The foundation of a good quilt top is the careful cutting of high-quality pieces. When you sew together your pieces of fabric, you may notice that they appear to be slightly skewed or stretched. This is most likely due to the fact that your cuts were not completely straight.
If you use a rotary cutting wheel, you can help avoid this issue by employing a reliable ruler and ensuring that you are employing it in the appropriate manner.
Before you make a cut, prepare your fabric. You will need to iron the fabric first if it has been folded and creased in any way, or if it has been wrinkled as a result of spending a significant amount of time in your stash. It is up to the individual to decide whether or not they will use starch. Making sure the fabric is completely flat will help ensure that the cuts are uniform.
Never attempt to use a rotary cutter without first laying down a mat. Some quilters make an attempt to construct their own mats by using a piece of scrap wood or an old countertop. It’s just not the same thing at all. To begin, neither of those mats can be considered to be “self healing.”
The majority of rotary mats that you come across will be labeled as being self healing. After you have cut through the fabric (and almost always through the mat itself a little), the nicks that were created won’t be a problem for the wheel blade when it comes time to make subsequent cuts.
If you were to use a piece of scrap wood or a countertop, each cut you made would effectively carve indentations into the material. Because of these ridges, a rotary wheel will jump and skip as it rotates, which will also wear down the blade.
Make sure that your mat is lying completely flat. It must be placed on a level surface that is strong enough to withstand the pressure that will be applied to it while you are cutting. Working on a table that is not stable will prevent you from producing good fabric cuts, regardless of how good your mat and wheel are.
When it comes to cutting good pieces for a quilt, it is important to know that not all rulers are created equal. This is something that should be kept in mind at all times. It’s not always true that one size fits all. If you are going to be cutting fabric strips, you might find that it is more convenient to use a ruler that is on the narrower side. During the cutting process, narrow rulers have a tendency to slip less.
You should always make sure to choose a ruler that is a little longer than the fabric you are cutting, regardless of the size of the ruler you choose to use. When you cut the fabric, it is easier to stabilize it if the ruler extends over both ends of the piece.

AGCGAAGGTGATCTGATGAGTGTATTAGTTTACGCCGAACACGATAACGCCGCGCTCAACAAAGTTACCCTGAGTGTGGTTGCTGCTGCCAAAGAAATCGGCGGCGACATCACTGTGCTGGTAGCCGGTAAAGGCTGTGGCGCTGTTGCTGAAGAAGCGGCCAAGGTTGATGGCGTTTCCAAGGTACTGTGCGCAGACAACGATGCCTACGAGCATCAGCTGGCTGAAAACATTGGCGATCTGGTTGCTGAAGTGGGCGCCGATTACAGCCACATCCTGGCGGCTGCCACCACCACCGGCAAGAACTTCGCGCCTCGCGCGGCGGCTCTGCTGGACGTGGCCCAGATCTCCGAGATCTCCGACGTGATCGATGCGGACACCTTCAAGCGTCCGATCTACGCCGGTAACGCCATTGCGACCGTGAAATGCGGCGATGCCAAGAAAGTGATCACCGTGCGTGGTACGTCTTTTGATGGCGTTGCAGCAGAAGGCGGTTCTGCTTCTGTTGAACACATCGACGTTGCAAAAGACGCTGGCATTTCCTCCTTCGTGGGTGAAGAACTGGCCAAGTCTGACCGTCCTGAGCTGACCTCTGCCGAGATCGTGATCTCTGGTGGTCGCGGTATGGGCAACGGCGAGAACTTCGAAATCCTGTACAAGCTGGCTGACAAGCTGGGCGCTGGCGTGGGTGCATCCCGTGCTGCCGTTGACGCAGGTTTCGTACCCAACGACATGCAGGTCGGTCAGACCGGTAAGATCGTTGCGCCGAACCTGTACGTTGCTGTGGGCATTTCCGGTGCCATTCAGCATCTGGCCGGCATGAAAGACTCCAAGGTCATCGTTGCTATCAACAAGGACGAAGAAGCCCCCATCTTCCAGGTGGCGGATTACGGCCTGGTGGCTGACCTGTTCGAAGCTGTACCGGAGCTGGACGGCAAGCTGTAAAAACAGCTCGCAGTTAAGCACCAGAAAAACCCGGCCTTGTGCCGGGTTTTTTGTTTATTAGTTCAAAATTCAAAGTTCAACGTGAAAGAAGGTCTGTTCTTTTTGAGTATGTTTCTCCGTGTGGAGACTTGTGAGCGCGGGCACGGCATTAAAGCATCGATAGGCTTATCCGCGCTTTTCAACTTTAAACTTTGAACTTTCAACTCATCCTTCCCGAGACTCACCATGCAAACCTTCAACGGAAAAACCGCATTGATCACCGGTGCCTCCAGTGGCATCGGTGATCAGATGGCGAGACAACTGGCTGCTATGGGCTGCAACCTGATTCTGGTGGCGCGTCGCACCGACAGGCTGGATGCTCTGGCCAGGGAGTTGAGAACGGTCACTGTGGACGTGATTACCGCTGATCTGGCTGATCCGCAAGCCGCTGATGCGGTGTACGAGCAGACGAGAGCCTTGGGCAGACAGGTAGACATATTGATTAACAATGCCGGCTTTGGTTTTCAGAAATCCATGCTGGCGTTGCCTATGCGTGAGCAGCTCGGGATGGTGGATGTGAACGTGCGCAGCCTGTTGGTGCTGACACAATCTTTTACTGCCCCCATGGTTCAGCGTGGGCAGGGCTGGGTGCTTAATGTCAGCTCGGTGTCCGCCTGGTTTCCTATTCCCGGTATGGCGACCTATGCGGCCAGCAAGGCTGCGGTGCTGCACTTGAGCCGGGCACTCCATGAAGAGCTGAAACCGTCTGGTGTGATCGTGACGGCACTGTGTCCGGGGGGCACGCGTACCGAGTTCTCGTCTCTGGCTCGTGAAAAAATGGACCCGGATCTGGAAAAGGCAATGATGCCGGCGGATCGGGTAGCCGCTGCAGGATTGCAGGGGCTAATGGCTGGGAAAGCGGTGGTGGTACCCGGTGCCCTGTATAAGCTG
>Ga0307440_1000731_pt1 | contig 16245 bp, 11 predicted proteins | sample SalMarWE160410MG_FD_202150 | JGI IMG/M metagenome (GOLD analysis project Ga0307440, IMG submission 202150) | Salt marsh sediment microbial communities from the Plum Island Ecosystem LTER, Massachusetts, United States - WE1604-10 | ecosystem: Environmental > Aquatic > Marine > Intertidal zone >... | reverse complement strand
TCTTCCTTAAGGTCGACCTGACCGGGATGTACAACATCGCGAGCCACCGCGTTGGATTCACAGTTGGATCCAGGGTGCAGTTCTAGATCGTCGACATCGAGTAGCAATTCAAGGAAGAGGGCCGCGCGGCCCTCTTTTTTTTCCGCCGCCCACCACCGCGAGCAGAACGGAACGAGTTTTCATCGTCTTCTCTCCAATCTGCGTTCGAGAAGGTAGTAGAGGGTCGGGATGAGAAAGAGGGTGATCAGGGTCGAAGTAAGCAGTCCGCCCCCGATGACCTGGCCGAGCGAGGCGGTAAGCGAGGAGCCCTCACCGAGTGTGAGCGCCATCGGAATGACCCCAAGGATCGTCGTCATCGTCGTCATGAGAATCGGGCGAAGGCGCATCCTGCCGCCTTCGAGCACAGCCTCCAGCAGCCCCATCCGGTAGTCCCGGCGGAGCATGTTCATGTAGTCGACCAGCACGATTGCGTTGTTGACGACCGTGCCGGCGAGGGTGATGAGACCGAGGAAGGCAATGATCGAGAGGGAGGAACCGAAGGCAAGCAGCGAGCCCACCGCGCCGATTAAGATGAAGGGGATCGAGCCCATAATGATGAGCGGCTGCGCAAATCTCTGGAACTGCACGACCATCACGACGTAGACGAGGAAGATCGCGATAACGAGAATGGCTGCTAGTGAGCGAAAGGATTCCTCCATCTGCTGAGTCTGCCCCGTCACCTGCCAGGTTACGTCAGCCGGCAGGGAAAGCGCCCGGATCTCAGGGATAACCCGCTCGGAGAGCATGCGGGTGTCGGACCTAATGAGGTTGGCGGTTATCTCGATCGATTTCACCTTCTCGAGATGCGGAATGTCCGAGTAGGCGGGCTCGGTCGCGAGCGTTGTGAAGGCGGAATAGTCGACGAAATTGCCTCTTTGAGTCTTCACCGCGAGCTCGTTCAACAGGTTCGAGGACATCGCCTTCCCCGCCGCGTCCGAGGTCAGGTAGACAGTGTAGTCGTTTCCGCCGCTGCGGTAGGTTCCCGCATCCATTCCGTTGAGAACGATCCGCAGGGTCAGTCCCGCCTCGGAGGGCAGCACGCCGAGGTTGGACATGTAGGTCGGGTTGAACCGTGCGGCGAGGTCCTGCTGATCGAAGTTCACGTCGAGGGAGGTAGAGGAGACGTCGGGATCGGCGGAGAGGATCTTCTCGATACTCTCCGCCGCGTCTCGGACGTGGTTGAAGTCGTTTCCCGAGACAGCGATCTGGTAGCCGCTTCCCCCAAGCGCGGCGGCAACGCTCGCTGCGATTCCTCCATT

Which type of ruler best fits your needs? If you are just starting out with quilting, you might not want to rush out and buy every size ruler that is currently on the market. Pick out your first quilting project, and then go out and purchase a ruler that is suited to the requirements of that project. If you continue to quilt more, you will most likely add more rulers to the collection you already have.
When you are getting ready to cut fabric strips, you will need to start with a piece of fabric that has a straight edge. Position the ruler so that it is directly on top of the fabric. You can use the grids on the mat to assist you in positioning the ruler so that it is straight both at the top and the bottom.
Use the ring finger on your left hand to prevent the ruler from moving around while it is being held on the fabric. This finger needs to be positioned so that it rests not only on the fabric but also on the edge of the ruler. If you only hold the ruler in your hand, you run the risk of it sliding out of your grasp. Your cut will be ruined if the ruler makes even the slightest movement.
After you have ensured that the fabric is properly aligned for a straight cut and that the ruler is firmly in place, you are ready to begin cutting through the fabric. Maintaining a sharp blade on your cutter makes things like this much simpler to do. Change your blade often.
However, you are not required to throw away the blades after you have changed them. You should save the “old” blades that are just a touch too dull for fabric and put them to use in a different cutter that handles paper. They are wonderful tools for scrapbookers, and you can even use them to cut quilt patterns out of paper or cardstock with them!
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